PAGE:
So thanks for giving me some timely reminders to do my research, Tim, as it is already paying off. And thanks to Sonya for hosting Tim on her blog. It takes a village (of authors) to write a book.

How To Find Writing Ideas

Where do you get your ideas? For writers, that is the most frequently asked question. It seems to vex many of my writer friends, but I’m not sure why. Maybe they don’t want to admit that they do nothing to produce ideas, that ideas simply float into their heads. Well, anyway, that’s what happens to me.

It starts with one little thought and builds from there. Does that sound difficult? It is.

For example, Sister Issues. I got the idea for my first published novel, an indie, while driving down a charming, winding river road in my town. I noted, not for the first time, that the quaint old Victorian houses were being torn down and cheap chain restaurants, strip mall drugstores, and branded coffee shops were replacing them.

I noticed this with some dismay because the house I was passing, one of the few actual homes left on that road, had always been a favorite. The lawn in back sloped down to the river, where the delicate leaves of an ancient willow tree trailed in the stream. What would happen to that house, it’s gingerbread architecture and flower gardens so lovingly painted and trimmed?

I felt a pang in my chest. Not for the first time. But what to do? People have to shop and eat and so forth. It’s progress. Which I cannot stop. But I can, in my head, put a young woman in that house and have her open a coffee shop on the main floor. She lives upstairs. Cher’s place is called the Sugar Shack because that song, from the early 1960s, floated into my head once the woman was up there getting comfortable.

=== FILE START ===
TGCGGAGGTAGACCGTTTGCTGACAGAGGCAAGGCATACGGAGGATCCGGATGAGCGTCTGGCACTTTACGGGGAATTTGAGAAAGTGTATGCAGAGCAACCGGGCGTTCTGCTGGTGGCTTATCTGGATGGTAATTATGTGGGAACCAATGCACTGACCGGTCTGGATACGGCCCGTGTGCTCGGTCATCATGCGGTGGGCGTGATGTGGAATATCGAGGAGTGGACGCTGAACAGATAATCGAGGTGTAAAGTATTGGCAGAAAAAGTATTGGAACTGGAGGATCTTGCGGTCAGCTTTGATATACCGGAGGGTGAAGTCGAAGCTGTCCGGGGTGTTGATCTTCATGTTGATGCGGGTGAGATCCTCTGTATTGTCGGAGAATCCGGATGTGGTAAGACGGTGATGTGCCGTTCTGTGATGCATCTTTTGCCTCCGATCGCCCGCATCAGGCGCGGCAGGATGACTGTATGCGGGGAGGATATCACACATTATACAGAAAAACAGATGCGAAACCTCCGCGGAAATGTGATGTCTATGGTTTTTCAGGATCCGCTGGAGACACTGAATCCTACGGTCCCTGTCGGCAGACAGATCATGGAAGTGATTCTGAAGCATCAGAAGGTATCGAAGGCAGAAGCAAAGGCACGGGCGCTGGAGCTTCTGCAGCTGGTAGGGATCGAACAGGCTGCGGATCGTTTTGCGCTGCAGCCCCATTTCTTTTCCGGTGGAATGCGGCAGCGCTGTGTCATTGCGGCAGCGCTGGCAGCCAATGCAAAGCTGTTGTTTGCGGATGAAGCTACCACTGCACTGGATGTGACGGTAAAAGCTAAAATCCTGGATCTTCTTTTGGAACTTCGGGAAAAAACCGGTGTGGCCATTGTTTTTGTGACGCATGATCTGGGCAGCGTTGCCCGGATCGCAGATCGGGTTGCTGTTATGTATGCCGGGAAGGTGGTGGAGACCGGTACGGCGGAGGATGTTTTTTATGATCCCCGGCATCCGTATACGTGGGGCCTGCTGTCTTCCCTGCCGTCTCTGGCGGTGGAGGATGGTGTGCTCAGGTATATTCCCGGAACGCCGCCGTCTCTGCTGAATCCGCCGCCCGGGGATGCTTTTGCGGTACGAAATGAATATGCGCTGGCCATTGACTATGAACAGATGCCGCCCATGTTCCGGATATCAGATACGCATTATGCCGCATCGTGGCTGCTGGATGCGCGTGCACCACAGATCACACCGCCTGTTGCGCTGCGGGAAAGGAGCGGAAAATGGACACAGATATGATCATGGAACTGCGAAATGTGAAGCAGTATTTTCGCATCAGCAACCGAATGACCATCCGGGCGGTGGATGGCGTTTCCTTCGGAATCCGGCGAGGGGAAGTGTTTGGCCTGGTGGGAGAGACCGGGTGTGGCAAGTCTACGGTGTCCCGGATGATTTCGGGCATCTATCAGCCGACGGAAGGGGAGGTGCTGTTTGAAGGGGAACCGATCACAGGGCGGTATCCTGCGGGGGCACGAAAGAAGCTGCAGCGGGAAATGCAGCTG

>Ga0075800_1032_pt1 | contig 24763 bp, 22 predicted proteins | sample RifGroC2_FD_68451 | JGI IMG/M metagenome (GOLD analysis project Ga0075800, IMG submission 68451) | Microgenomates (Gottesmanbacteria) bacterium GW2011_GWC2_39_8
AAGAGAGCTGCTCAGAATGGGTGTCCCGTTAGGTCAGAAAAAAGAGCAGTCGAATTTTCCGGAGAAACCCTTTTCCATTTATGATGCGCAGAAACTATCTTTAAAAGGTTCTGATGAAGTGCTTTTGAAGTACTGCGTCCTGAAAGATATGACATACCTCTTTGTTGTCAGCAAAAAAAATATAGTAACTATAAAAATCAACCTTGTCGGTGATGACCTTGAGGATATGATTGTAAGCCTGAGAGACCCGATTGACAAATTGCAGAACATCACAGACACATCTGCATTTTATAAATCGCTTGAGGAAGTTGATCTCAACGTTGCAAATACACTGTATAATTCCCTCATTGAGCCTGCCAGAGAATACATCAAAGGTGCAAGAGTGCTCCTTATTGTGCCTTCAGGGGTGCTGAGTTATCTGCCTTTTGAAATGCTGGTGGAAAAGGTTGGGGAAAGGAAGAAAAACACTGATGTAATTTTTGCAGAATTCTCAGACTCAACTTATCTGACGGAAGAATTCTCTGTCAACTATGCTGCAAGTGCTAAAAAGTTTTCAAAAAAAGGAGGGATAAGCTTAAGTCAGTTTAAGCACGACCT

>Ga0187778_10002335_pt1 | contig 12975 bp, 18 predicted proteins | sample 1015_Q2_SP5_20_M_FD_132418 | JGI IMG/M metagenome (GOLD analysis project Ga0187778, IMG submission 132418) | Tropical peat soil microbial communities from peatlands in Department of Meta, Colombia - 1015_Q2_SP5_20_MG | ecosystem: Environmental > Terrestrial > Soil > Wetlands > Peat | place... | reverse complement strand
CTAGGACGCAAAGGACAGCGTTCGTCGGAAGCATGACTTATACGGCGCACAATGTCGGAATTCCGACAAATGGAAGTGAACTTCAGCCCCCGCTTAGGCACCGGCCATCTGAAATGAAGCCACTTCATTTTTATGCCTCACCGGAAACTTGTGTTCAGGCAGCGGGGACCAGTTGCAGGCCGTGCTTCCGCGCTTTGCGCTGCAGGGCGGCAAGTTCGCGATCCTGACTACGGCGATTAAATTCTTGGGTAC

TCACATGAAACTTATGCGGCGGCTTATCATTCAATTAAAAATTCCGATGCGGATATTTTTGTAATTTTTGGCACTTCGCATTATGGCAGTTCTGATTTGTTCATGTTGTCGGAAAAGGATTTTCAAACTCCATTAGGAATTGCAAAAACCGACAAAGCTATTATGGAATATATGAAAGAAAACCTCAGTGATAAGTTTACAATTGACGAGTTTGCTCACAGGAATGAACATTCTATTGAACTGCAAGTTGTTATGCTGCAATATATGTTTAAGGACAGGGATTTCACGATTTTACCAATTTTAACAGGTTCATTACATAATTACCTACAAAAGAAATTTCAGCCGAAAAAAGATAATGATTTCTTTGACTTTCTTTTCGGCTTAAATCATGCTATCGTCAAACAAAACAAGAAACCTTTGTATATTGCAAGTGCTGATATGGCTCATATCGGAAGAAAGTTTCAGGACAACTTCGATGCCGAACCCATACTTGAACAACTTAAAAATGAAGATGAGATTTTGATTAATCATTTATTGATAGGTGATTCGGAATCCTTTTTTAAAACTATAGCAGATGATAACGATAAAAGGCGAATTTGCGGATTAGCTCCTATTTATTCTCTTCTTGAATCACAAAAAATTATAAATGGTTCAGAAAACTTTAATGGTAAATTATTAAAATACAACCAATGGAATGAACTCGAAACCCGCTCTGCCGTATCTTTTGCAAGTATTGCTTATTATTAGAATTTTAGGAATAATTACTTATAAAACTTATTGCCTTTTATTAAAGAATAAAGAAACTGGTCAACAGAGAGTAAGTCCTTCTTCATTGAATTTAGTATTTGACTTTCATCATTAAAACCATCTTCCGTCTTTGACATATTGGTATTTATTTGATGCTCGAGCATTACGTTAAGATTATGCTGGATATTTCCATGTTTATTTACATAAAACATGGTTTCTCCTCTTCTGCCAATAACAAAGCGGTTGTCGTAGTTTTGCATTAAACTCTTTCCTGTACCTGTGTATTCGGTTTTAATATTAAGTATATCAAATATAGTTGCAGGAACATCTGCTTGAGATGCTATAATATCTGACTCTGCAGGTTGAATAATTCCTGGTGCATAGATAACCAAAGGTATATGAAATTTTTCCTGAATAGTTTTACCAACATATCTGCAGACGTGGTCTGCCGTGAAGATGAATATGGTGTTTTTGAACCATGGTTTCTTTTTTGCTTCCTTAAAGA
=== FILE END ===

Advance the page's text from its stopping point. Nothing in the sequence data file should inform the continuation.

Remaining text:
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An early cover from Sugar Shack

Sugar Shack eventually became Sister Issues

And so on. From the first idea comes setting or character and before I get too far down the page I start thinking about conflict. Which also comes out of the character and setting. I’d just been feeling conflicted about suburban sprawl, so that’s the larger issue, or the theme, as we former English teachers like to say. So the original idea bursts and flowers and then I pick it apart and arrange it in a vase…I mean a novel. I arrange it all into a novel. And there will be lovers because there just always is—I like to see people happy together. Well, first they have to suffer a little bit. That’s conflict, too. Then maybe they’ll be happy together. At least some of them.

So much of my novels come from my life. Not one word or deed in any of them is taken from my own experiences, but every single emotion of all the primary characters is something I’ve felt. This is not alarming, I’m just telling you the real answer to the question. Happily, I have never written from the point of view of a psycho-killer, at least not yet.

But I have had evil characters. Just like there is evil in life, and I have observed it, so too do my flawed, imperfect (but not psycho-killer) characters observe the evil around them. Frankly, they’re as baffled and dismayed as I am by all the hate and mayhem. Sometimes there are unexpected grace notes, too. You need them in life and in fiction. For example, soon after I self-published Sister Issues, The Wild Rose Press offered me a contract for my second novel, The Paris Notebook.

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Library at USC where my son matriculated from grad school